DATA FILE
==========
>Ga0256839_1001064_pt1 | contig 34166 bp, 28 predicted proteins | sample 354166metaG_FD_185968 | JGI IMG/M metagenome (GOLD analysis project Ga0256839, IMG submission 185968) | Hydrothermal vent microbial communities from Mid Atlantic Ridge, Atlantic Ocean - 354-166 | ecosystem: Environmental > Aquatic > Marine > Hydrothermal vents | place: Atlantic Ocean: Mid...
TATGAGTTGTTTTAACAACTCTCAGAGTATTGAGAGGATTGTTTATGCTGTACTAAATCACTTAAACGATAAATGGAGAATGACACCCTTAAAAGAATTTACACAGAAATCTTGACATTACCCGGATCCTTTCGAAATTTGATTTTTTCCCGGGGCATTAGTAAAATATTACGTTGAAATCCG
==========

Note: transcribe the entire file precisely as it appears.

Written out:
>Ga0256839_1001064_pt1 | contig 34166 bp, 28 predicted proteins | sample 354166metaG_FD_185968 | JGI IMG/M metagenome (GOLD analysis project Ga0256839, IMG submission 185968) | Hydrothermal vent microbial communities from Mid Atlantic Ridge, Atlantic Ocean - 354-166 | ecosystem: Environmental > Aquatic > Marine > Hydrothermal vents | place: Atlantic Ocean: Mid...
TATGAGTTGTTTTAACAACTCTCAGAGTATTGAGAGGATTGTTTATGCTGTACTAAATCACTTAAACGATAAATGGAGAATGACACCCTTAAAAGAATTTACACAGAAATCTTGACATTACCCGGATCCTTTCGAAATTTGATTTTTTCCCGGGGCATTAGTAAAATATTACGTTGAAATCCG